Welcome to our Wednesday “Ask Beau” post. The purpose of this weekly feature is to provide you, our readers, with biblical responses to questions you have about practical issues that you face.
As always, you may submit questions for future “Ask Beau” posts by contacting us at firstname.lastname@example.org, or by leaving a comment on this post.
(Note: This post was originally published on thefrontieratgrace.com on November 16, 2011).
Recently I received an email from a mother of young children asking for clarification on the Bible’s stance toward corporal (physical) discipline. Though she is not against the use of corporal discipline, she was concerned that some Christians present the use of corporal discipline by means of the rod as the only godly way to correct a child.
The most direct biblical references to corporal discipline occur in the book of Proverbs. One of the most-quoted is Proverbs 13:24: “Whoever spares the rod hates his son / but he who loves him is diligent to discipline him” (ESV). Similar passages appear in Proverbs 22:15; Proverbs 23:13,14; and Proverbs 29:15–17.
In order to understand these proverbs, it is helpful to understand how biblical proverbs function. Their purpose is generally not to establish laws or promises, but to lay out principle of wise—that is, skillful—living. I addressed this issue at greater length when introducing a sermon series at Grace Polaris on the book of Proverbs.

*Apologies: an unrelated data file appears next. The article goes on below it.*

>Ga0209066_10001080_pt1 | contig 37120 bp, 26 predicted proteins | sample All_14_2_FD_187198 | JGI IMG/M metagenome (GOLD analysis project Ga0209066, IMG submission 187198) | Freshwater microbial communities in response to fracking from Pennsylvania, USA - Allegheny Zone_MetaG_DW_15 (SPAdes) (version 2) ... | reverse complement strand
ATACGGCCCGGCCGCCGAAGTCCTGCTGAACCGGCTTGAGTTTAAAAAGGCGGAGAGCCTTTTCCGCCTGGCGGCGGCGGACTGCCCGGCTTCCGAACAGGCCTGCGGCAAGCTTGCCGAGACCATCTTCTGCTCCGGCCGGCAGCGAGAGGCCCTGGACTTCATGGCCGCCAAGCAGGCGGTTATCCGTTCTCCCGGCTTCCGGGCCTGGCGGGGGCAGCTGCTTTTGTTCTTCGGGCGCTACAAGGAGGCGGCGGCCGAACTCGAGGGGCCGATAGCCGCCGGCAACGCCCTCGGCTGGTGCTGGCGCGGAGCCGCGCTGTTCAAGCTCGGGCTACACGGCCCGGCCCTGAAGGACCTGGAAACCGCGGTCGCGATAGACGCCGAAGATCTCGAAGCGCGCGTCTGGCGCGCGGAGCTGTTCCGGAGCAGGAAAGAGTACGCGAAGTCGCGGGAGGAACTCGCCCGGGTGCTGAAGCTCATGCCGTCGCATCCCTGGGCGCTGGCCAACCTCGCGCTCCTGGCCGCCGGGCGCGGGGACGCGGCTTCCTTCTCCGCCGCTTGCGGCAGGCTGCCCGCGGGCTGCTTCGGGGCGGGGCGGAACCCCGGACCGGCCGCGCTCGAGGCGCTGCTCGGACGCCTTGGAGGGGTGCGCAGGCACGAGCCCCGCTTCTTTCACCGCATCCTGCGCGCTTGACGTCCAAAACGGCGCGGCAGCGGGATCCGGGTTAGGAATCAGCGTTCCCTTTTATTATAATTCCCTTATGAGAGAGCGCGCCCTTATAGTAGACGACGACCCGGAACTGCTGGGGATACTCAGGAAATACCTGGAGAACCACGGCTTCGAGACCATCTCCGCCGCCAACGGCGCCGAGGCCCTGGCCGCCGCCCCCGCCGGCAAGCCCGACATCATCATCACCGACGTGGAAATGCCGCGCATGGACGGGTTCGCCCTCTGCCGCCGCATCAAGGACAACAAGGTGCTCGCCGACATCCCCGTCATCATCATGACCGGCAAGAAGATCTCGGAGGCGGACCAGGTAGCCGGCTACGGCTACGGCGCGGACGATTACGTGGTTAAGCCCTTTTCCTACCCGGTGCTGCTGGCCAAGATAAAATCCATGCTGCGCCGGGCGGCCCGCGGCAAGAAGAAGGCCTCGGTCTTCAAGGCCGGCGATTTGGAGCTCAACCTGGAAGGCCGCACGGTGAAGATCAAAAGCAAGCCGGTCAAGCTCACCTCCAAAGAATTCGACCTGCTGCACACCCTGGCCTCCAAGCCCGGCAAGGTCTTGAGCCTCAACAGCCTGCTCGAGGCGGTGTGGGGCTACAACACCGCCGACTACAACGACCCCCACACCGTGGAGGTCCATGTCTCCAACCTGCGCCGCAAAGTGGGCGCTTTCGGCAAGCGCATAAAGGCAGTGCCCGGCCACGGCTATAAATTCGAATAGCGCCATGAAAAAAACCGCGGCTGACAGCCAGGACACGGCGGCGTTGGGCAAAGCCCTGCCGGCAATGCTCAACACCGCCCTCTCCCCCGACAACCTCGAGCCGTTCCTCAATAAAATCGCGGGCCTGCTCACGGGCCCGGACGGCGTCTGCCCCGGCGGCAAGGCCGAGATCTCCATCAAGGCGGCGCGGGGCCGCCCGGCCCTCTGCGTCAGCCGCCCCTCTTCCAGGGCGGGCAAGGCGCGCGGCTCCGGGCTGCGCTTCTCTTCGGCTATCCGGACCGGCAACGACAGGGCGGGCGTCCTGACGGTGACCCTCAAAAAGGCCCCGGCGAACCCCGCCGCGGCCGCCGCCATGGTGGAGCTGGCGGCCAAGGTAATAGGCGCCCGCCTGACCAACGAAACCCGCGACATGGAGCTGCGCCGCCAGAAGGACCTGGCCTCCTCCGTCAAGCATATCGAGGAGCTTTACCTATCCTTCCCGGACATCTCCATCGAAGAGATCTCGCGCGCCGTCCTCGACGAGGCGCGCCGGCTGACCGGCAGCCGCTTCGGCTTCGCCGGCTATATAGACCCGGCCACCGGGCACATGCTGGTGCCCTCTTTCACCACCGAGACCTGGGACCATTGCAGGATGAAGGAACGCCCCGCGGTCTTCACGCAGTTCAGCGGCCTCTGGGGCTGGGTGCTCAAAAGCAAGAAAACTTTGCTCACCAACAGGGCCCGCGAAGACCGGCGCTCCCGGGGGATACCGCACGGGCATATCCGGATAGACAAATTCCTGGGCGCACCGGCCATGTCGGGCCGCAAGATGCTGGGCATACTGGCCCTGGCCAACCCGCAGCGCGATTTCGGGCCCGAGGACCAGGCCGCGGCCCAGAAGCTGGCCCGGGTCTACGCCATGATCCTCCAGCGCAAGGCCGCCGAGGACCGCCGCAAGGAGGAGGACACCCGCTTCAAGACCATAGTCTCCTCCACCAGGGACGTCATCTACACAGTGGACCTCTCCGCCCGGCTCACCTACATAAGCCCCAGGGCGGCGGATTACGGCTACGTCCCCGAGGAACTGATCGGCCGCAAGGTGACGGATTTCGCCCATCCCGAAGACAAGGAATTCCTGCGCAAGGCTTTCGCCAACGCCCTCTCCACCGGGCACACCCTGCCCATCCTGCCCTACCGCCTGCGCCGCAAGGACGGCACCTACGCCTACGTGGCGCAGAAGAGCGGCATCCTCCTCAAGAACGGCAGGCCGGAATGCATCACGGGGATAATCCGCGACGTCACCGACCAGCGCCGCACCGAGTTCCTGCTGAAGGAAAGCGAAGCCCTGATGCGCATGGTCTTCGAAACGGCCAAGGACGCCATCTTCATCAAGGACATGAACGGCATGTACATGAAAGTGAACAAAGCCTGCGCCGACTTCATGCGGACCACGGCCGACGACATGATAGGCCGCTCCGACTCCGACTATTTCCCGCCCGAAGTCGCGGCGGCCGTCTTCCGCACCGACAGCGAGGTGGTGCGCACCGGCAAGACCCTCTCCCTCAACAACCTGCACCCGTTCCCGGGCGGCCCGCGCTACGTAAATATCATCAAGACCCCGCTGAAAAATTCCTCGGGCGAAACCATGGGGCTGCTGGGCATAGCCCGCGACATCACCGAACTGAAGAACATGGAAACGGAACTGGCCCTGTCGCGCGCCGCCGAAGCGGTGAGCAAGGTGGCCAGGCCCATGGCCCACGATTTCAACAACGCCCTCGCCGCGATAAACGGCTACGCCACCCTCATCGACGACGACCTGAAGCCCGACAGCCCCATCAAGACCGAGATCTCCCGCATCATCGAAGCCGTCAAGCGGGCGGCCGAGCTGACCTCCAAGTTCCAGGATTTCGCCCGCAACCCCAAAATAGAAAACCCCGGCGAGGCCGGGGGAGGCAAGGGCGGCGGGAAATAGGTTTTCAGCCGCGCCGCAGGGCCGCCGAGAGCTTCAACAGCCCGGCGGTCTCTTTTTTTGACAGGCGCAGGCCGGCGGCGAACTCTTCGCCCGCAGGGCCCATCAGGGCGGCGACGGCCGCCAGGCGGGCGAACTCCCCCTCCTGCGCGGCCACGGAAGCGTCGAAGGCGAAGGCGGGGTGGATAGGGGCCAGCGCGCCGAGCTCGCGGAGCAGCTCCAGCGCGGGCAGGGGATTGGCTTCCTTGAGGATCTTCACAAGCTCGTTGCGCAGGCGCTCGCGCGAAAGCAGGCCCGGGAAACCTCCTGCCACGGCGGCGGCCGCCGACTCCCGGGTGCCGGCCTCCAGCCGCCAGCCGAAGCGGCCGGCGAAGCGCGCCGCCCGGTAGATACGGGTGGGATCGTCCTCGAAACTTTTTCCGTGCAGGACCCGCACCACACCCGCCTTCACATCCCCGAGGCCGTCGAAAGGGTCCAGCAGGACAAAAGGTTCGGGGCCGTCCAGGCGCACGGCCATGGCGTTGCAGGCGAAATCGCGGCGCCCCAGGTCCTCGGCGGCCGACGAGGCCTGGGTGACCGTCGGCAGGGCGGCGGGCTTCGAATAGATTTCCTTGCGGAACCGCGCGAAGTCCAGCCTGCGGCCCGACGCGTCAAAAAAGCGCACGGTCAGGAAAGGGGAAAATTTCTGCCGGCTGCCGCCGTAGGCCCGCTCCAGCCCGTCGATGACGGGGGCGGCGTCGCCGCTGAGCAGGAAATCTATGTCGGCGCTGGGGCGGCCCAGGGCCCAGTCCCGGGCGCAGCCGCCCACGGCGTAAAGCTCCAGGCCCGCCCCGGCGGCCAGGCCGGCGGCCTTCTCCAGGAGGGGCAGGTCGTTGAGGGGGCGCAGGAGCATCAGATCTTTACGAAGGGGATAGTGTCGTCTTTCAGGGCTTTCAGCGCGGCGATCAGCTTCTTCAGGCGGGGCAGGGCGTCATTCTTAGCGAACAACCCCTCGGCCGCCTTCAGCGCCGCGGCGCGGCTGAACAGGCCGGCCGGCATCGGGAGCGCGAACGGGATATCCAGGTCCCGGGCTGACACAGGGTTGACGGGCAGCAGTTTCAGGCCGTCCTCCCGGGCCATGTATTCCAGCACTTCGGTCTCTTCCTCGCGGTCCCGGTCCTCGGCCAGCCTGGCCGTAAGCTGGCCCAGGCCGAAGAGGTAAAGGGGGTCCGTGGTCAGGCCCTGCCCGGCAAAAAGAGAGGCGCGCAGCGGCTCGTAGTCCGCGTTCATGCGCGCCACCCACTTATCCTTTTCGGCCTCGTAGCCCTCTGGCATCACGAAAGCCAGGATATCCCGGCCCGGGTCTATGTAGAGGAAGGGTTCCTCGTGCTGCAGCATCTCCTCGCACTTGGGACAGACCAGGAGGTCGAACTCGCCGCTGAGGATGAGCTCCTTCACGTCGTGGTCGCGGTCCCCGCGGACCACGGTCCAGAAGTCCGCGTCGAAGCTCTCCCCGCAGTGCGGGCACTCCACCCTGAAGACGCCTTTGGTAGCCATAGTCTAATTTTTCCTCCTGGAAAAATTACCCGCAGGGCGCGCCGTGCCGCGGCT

Accordingly, I do not believe it is proper to say that these verses require a parent to use corporal discipline; certainly they do not require a parent to use a literal rod to address all offenses in children of all ages. Here’s how I would characterize the Bible’s stance on this issue: The Bible indicates that a component of wise parenting is the use of corporal discipline. Just as the proverbs do not forbid borrowing but caution against it (see, for example, Proverbs 16:7), so also the proverbs do not mandate the use of corporal discipline but strongly recommend it.
It is important for us to remember that the goal of parenting is to bring our children up “in the training and instruction of the Lord” (Ephesians 6:4), and that this is ultimately a matter of the heart attitudes underlying behavior, not of behavior itself. Many methods of discipline are not particularly effective in addressing the heart, because they do not create an environment in which the child understands that rebellion against God-given authority structures is not merely inconvenient; it is sinful and unwise. Proper use of corporal discipline, on the other hand, reinforces the God-given authority of the parent and the negative consequences associated with stepping outside that authority.
One final thought, even as I acknowledge that much more could be said about this issue: Corporal discipline is always to be applied in the context of a loving relationship, in a controlled and non-injurious fashion and never as an expression of parental anger. Parents who think that corporal discipline is the only facet of godly parenting are missing the boat and potentially placing their children in danger. Ironically, corporal discipline is completely ineffective when it is not administered by a parent who consistently demonstrates love, care, and faithfulness to his children.
Your thoughts on this issue are welcome. Comments?